GLEN ROSE – Beginning in March 2019, the Somervell County Fire Department will be operating with a Public Protection Classification of “2” for the city of Glen Rose and a “3” for Somervell County, and because of this, city and county residents could qualify for lower homeowner insurance premiums.

The Insurance Services Office, which grades on a scale of 1-10 with “1” being the best, delivered the news to Somervell County Fire Chief Mark Crawford in a letter dated Oct. 11.

“In theory, insurance rates should go down for everyone who lives within the parameters. This is our second request to be evaluated since I’ve been chief, and after that first time we got the score lowered, many residents called excited that their homeowner’s insurance indeed dropped,” he said. “However, insurance rates, in general, saw a significant rate increase due to the bad storm damage statewide; therefore, I’m told some didn’t notice.”

Crawford’s recommendation is to shop around with insurance companies after the new rate takes affect in March.

When the SCFD first started the project over 10 years ago, it was a “7” in the city and an “8” in the county, and now the number has improved dramatically with the help of multiple county agencies.

“I am very proud of the cooperation between our Commissioner’s Court and our other local government entities in this instance to have used tax money in the very best way to not only make us all safer but to able be help for our residents to see a financial return on that investment,” Crawford said.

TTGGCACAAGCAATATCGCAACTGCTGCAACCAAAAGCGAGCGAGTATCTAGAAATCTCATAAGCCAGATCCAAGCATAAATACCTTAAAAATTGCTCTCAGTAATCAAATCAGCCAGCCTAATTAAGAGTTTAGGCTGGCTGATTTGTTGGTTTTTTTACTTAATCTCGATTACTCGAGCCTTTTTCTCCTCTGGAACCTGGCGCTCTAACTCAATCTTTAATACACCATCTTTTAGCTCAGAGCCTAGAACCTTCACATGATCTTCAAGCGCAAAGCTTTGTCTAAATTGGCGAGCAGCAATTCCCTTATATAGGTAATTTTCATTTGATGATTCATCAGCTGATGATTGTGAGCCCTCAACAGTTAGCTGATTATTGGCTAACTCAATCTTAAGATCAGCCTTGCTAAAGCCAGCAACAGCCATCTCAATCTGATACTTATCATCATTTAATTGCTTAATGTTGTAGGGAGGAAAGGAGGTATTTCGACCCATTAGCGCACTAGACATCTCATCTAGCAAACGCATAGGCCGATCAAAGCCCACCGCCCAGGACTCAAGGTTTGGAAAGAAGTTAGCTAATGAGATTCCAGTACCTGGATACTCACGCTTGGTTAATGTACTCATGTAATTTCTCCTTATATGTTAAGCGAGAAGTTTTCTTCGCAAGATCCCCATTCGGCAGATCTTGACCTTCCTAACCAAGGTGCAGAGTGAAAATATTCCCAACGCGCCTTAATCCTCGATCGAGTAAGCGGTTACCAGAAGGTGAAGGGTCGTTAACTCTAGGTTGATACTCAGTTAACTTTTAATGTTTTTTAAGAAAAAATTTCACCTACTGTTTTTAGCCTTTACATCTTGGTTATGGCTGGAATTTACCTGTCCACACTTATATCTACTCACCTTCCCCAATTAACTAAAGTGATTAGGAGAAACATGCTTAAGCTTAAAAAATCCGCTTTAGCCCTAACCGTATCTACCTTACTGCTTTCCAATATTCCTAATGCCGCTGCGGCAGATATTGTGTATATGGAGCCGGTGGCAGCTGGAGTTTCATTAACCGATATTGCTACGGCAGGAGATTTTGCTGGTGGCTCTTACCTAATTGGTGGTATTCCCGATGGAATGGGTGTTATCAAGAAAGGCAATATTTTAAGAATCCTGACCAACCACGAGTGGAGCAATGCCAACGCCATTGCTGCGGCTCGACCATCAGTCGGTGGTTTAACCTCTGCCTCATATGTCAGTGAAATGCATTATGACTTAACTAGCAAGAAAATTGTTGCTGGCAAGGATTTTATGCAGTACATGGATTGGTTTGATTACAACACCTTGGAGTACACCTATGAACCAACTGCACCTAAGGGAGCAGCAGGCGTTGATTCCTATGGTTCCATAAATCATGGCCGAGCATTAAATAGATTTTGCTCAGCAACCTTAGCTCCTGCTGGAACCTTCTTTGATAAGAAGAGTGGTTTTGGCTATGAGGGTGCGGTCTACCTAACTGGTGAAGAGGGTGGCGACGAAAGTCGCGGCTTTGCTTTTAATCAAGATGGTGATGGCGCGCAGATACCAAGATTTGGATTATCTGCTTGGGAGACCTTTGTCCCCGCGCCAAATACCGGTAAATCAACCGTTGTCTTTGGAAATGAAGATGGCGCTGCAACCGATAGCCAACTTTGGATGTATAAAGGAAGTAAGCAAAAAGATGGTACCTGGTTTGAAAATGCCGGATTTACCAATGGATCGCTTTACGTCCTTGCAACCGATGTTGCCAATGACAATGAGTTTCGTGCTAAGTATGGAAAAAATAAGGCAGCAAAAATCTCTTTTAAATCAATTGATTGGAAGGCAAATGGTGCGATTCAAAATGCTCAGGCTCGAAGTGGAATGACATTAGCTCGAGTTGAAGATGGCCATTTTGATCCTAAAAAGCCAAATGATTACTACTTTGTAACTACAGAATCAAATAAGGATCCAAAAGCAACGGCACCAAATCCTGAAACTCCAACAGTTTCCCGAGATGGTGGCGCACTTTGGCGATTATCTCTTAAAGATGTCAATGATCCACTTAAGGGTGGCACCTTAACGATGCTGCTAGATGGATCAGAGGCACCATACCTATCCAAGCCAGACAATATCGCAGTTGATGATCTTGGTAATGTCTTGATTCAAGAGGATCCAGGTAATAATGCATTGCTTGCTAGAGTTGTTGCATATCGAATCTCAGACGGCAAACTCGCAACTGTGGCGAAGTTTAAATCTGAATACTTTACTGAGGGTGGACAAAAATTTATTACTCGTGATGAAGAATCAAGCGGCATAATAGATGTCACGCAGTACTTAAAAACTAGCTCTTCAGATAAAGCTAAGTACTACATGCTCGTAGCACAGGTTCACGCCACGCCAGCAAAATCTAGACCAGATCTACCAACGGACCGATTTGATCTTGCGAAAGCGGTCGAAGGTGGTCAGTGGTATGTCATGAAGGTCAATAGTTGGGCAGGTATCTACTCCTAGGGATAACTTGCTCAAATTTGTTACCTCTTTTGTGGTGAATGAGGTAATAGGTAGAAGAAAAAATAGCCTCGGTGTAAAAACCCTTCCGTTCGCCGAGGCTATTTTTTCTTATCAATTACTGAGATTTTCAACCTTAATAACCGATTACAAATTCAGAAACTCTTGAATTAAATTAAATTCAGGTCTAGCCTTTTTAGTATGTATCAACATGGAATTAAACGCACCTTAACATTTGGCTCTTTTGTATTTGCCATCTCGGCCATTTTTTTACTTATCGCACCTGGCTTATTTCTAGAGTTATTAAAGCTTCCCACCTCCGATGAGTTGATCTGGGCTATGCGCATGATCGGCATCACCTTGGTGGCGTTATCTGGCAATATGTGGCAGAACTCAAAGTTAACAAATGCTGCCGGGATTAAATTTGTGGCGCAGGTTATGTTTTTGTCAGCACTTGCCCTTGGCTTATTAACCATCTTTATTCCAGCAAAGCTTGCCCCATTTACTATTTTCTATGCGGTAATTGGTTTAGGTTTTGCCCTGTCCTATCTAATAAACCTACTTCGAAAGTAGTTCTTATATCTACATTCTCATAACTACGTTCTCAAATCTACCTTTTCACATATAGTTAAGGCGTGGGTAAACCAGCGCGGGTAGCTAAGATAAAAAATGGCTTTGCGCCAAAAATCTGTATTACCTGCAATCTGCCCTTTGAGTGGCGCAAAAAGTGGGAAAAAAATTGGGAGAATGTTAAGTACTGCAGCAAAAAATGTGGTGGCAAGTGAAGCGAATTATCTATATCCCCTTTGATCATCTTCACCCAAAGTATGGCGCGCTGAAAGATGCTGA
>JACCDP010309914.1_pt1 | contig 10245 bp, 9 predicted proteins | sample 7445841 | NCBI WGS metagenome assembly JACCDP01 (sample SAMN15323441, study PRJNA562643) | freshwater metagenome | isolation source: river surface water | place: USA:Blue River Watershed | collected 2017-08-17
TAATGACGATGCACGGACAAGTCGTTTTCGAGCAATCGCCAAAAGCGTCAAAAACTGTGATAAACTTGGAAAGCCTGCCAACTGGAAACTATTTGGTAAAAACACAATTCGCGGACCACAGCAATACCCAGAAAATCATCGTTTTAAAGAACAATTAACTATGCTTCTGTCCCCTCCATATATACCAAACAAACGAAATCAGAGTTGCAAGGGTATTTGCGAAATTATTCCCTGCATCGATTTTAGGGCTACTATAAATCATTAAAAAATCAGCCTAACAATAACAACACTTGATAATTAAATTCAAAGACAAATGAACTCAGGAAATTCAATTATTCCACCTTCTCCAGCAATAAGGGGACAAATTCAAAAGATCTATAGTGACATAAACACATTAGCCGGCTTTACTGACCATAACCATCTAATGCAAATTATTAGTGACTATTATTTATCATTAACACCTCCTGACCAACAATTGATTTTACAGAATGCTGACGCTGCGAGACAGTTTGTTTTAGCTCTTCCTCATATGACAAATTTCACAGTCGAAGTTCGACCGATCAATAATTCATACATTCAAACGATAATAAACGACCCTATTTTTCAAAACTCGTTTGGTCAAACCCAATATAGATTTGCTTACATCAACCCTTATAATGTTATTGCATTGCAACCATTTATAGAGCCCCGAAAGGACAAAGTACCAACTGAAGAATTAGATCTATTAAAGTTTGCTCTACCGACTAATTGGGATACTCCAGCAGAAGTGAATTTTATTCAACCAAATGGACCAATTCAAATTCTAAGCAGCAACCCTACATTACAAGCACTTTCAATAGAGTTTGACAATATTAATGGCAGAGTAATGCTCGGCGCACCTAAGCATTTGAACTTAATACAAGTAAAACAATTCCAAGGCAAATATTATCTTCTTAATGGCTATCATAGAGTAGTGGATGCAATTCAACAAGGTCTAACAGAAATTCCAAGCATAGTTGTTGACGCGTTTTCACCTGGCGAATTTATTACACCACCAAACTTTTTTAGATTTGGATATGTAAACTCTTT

According to Crawford, the latest grading improvement came after the Commissioner’s Court approved more paid firefighters so the SCFD could get better response times and to staff a second ambulance. Also, tough training requirements and minimum types of equipment had to be proven.

In the last few years, the department has received a series of state grants to help pay for a new fire engine, three brush trucks and new firefighting equipment, Crawford said.

“The new fire engine was $300,000 but ultimately only cost the county $65,000 with the grants received,” he said.

Crawford also credited the Somervell County Water District’s investment in new fire hydrants, as well as the improvements and overall ability of the Somervell County Sheriff Department’s dispatch in accounting for the better score.

The SCFD received the following scores: emergency communications (9.10 out of 10); water supply (30/40); fire department (38.42/50); *Texas State Training (2.71/3.26); *FSRS community risk reduction (3.79/5.5); *Texas Addendum Credit (0/1); Divergence (-1.45). Total score with *addendum credit: 82.57/109.76.

“Very few communities will ever get to where we are now much less a score of ‘1.’ We would have to add more stations and more paid personnel to get there,” Crawford said. “This may be possible if we continue to grow and become less reliant on the power plant.

“It took us over a decade to get where we are now, so we will just continue to stay ahead of that growth and be prepared.”

Through the PPC, the ISO grades fire protection agencies throughout the U.S. According to the ISO website, “a community’s investment in fire mitigation is a proven and reliable predictor of future fire losses.”

It continues, “Insurance companies use PPC information to help establish fair premiums for fire insurance – generally offering lower premiums in communities with better protection.”